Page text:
- Serwan JN
Our Cities are Designed for Loneliness
Updated: Jan 14, 2019
Loneliness is a world-wide epidemic. Half-a-million Japanese are suffering from it. There is a minister for loneliness in the UK, the first of its kind. In Australia, Federal MP Andrew Giles, in a speech, said: “I’m convinced we need to consider responding to loneliness as a responsibility of government”.
The way we design our cities can help or impede social interaction. Those awkward silence moments in a lift full of people (mostly neighbours) and now think of an opposite environment, let’s say a playground where parents usually begin having meaningful conversations! Sounds familiar? It’s not that the built environment causes interaction, but it can for sure either enable or limit potential interactions.
Winston Churchill once said that we shape the buildings and then the buildings shape us. It is somehow clear to me that architects, though unwittingly, are somehow participating in creating an urban landscape that contributes to an unhealthy mental landscape.
Social isolation or loneliness is defined as “involving the cognitive awareness of a deficiency in one’s social and personal relationships, and the ensuing affective reactions of sadness, emptiness, or longing”.
Think of social isolation being experienced on a continuum with two extremes. On one hand, Some people experience loneliness at all times, as an inescapable part of their existence. On the other hand Some people may never or rarely experiences it. The first one is called Trait loneliness. For the latter, it is called State loneliness. This is caused by the circumstance and usually doesn’t last very long.
Being alone is not the same as being lonely as Solitude is necessary but when it crosses to extreme it is a warning that something is not going in a right direction and that it is necessary to reconnect with surrounding. To further understand it, loneliness comes in six different types:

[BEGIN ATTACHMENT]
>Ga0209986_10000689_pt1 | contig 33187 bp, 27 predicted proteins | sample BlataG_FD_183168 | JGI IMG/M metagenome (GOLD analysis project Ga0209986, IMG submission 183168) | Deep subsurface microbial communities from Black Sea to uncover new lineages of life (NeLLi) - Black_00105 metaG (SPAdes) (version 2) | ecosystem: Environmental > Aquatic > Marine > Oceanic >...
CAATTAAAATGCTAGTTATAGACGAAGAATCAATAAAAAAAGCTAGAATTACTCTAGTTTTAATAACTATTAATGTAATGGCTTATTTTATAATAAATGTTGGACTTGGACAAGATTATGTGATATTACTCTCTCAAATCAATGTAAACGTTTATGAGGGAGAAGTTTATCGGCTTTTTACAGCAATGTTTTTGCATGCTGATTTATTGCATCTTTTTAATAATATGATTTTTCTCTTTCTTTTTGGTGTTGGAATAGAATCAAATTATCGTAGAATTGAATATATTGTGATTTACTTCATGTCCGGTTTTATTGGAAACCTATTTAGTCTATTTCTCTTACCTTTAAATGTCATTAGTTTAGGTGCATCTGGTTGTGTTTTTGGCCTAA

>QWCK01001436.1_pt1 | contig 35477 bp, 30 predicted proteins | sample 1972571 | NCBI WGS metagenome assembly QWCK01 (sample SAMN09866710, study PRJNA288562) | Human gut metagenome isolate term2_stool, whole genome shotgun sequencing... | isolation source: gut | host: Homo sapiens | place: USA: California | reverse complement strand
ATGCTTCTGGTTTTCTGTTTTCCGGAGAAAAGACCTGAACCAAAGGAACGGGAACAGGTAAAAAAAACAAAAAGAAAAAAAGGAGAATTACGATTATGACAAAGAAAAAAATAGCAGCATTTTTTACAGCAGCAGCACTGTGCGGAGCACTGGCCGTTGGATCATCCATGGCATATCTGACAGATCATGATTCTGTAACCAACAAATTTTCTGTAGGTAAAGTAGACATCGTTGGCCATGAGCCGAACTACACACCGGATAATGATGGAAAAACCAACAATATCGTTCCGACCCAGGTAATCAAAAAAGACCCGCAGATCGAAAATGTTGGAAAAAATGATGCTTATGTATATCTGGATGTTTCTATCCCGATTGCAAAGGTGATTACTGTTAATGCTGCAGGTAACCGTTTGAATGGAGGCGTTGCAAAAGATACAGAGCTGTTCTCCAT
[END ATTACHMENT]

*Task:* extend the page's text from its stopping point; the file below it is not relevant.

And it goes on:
1- Interpersonal loneliness: it is the perception of the self as separate from others.
2- Social loneliness: It is the feeling of being ostracised or separated from the group.
3- Cultural loneliness: It is the feeling of separation from others due to loss of culture or severe cultural change.
4- Intellectual loneliness: This is the result of feeling intellectually or educationally out of sync with peers, family or social groups.
5- Phycological loneliness: It is the result of being out of touch with different parts of the self.
6- Existential or cosmic loneliness: it is the feeling of loss and separation from alienation due to a spiritual severance.
There’s often a conventional image that loneliness mainly appear in older people. Of course it can. But the higher rates of loneliness is among younger people.
This infographic is based on data collected for the Community Life Survey (CLS) between August 2016 and March 2017. The survey asked participants “How often do you feel lonely?” with the following answers to choose from: “always”, “sometimes”, “occasionally”, “hardly ever” and “never”
Those aged 16 to 24 years were significantly more likely to report feeling lonely. They were also least likely of all age groups to report “never” experiencing loneliness.
Are there potential and radical new ways to live in a city? Can we come up with -let’s say- a refined architecture and design language that can heal social isolation? Albeit, we’ve never been so connected, but for millions, this is the age of loneliness. Can we transform cities into a hub of gardening zones? And what if cities become forests?